New Law Encourages DOT to Set Traffic Reduction Targets
Yesterday, Mayor Bloomberg signed into law Intro 199, a bill requiring New York City's Department of Transportation to collect and monitor data specifically aimed at helping the city "to reduce automobile traffic and encourage more sustainable means of transportation vital to combating congestion, pollution and improving the City’s long term economic health." The new law could signal a significant change for a city agency that has typically measured its own performance based on how many potholes it fills, street lamps it fixes and how well it keeps motor vehicle traffic flowing through the city's over-burdened street grid.
"You measure what you care about," said Transportation Alternatives executive director Paul Steely White, an architect of the new legislation. "Traditionally
DOT has not cared enough about bus riders, cyclists, and pedestrians. The bill is really seeking to understand more about how
much bicycling there is now, how much walking activity, and to look at
bus ridership and bus speeds. Armed with this information, DOT can set
targets for improving those modes."
Passed by the City Council in a 48-0 vote on May 15, Intro 199 creates a framework for DOT to set goals for traffic reduction and the growth of cycling and bus ridership. A version of the bill was first proposed in 2006, but was quashed early last year in the waning days of DOT Commissioner Iris Weinshall's administration. It was revived with the support of Council Member Gale Brewer, DOT Commissioner Janette Sadik-Khan, and Transportation Alternatives.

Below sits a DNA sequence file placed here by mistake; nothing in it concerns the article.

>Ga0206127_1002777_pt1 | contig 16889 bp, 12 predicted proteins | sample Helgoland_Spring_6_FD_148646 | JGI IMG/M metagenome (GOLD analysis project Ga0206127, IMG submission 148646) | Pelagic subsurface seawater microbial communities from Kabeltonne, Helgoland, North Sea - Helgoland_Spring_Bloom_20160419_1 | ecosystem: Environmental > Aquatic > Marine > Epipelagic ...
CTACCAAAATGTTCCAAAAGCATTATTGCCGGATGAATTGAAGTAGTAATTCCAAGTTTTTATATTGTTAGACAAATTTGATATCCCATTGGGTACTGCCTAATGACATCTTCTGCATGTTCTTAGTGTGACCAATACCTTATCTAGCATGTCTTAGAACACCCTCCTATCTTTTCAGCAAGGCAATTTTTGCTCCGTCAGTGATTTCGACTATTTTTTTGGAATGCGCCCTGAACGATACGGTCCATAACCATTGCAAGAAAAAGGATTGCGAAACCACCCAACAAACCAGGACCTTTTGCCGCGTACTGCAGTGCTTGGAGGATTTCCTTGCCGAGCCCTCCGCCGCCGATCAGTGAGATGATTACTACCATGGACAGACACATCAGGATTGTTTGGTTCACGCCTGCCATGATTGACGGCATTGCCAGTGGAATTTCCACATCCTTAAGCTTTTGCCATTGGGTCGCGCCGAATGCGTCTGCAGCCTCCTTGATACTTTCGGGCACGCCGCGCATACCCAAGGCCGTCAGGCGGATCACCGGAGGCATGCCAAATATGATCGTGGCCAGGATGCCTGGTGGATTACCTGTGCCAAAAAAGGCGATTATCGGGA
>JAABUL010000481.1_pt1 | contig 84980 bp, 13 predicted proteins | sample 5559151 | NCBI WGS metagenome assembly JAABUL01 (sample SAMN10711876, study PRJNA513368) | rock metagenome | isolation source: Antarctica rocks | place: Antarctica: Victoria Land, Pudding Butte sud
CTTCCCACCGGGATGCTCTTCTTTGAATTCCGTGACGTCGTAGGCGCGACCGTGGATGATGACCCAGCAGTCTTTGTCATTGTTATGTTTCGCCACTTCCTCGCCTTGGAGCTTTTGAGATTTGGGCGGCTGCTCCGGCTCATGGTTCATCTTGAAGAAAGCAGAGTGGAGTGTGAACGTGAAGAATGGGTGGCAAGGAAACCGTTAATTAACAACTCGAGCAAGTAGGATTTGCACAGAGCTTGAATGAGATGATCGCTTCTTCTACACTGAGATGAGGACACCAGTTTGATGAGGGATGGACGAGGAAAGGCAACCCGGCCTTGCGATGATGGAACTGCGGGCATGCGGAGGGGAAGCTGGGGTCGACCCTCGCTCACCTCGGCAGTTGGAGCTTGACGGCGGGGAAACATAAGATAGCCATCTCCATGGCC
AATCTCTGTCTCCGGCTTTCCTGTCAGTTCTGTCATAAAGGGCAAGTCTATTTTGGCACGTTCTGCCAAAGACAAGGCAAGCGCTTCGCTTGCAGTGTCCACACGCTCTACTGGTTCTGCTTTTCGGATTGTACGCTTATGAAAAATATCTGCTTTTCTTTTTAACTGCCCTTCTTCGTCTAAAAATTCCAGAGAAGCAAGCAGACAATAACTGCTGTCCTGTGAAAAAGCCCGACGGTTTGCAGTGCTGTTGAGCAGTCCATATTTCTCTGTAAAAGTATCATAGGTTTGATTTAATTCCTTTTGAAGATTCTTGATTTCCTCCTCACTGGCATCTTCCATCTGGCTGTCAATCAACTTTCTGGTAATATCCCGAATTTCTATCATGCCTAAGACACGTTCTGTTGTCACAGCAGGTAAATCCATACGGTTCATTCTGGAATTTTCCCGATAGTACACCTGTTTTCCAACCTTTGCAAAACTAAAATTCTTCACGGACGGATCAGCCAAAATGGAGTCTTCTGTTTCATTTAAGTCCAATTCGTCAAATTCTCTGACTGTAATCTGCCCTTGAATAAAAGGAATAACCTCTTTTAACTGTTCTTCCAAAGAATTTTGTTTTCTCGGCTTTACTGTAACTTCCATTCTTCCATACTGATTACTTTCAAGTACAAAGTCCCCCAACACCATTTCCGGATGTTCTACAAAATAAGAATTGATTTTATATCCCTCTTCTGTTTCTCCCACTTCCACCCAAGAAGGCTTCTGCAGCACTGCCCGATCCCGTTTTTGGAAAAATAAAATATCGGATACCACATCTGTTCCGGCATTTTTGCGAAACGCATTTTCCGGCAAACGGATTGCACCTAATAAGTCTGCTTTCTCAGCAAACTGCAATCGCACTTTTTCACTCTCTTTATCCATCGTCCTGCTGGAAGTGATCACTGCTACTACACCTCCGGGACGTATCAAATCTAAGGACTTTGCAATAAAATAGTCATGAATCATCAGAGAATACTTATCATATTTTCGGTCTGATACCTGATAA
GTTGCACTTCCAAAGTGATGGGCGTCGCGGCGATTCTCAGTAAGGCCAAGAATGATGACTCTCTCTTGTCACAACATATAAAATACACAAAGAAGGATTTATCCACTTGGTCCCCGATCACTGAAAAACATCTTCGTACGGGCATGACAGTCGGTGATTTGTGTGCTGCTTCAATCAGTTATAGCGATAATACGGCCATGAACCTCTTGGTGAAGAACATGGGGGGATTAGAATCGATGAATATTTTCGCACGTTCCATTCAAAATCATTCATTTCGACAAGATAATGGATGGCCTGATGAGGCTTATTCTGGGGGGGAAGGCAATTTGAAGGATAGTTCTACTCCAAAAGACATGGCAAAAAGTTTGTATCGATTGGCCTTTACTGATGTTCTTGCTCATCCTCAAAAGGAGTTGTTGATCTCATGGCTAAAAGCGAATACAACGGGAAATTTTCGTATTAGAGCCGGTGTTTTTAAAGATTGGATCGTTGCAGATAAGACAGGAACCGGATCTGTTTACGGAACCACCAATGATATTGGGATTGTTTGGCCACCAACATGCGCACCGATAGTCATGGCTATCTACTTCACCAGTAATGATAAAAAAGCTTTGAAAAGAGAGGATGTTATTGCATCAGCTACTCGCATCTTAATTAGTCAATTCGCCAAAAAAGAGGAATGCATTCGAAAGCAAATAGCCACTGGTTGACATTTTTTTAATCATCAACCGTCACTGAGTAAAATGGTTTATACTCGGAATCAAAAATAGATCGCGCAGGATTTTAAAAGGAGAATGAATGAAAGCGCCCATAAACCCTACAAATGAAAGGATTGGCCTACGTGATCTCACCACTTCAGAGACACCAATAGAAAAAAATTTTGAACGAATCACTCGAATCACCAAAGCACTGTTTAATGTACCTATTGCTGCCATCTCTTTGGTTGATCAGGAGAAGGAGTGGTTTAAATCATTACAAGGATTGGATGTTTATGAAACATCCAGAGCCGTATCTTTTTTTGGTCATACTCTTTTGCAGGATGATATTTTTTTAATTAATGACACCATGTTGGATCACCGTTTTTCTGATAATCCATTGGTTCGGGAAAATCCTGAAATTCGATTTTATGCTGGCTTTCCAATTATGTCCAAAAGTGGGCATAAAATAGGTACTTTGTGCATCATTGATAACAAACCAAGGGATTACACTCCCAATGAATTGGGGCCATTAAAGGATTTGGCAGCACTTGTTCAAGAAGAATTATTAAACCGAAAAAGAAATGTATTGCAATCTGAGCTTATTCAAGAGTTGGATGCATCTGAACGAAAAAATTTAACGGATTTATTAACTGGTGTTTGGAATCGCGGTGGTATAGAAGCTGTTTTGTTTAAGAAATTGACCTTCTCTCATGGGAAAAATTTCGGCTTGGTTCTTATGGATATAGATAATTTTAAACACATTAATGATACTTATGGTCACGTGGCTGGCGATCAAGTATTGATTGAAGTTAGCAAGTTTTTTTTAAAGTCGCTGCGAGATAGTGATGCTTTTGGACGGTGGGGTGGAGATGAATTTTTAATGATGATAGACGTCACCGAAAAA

Though the new legislation is light on detail and lays out no specific transportation policy goals, it codifies the emphasis on alternative modes of transportation seen in DOT's strategic plan, Sustainable Streets. "The new DOT regime has recognized that the bill is really an opportunity to lock in a lot of the change that they've been making happen," said White. "This is part and parcel to Commissioner Sadik-Khan's stated intent to change the DNA of the agency."
In a written statement, the mayor said:
Introductory Number 199-A advances the goals of PlaNYC by requiring the City's Department of Transportation to take a macro-view of traffic in our City. The Department will collect and make available performance indicators that are relevant to reducing traffic and promoting higher performance traffic modes. Such indicators will include, for example, information on bicycle usage, ferry ridership and vehicle speed data.
Streetsblog has a request in to DOT to find out if the new metrics will be incorporated into the Mayor's Management Report, the document released each year that tracks the performance of city agencies. In the past, the MMR has focused on output measures like fixing traffic signals and potholes. Metrics like pedestrian and cyclist fatalities are tracked in the report, but no targets are set. White believes that might change: "If you look at what's in 199 and Sustainable Streets, there are a lot of really good metrics in both documents that should be incorporated into the MMR."
In referring to "higher-performance traffic modes," the bill sets another precedent. "For the first time," said White, "the city is recognizing that biking and walking are not just good for the city's air quality, but make the most efficient use of our scarce street space." By acknowledging that there is a "spatial dividend" to these modes, he added, the city is setting the stage for quality-of-life improvements that result from a re-allocation of space, like wider sidewalks, which would help make PlaNYC and other green initiatives more palpable for New Yorkers.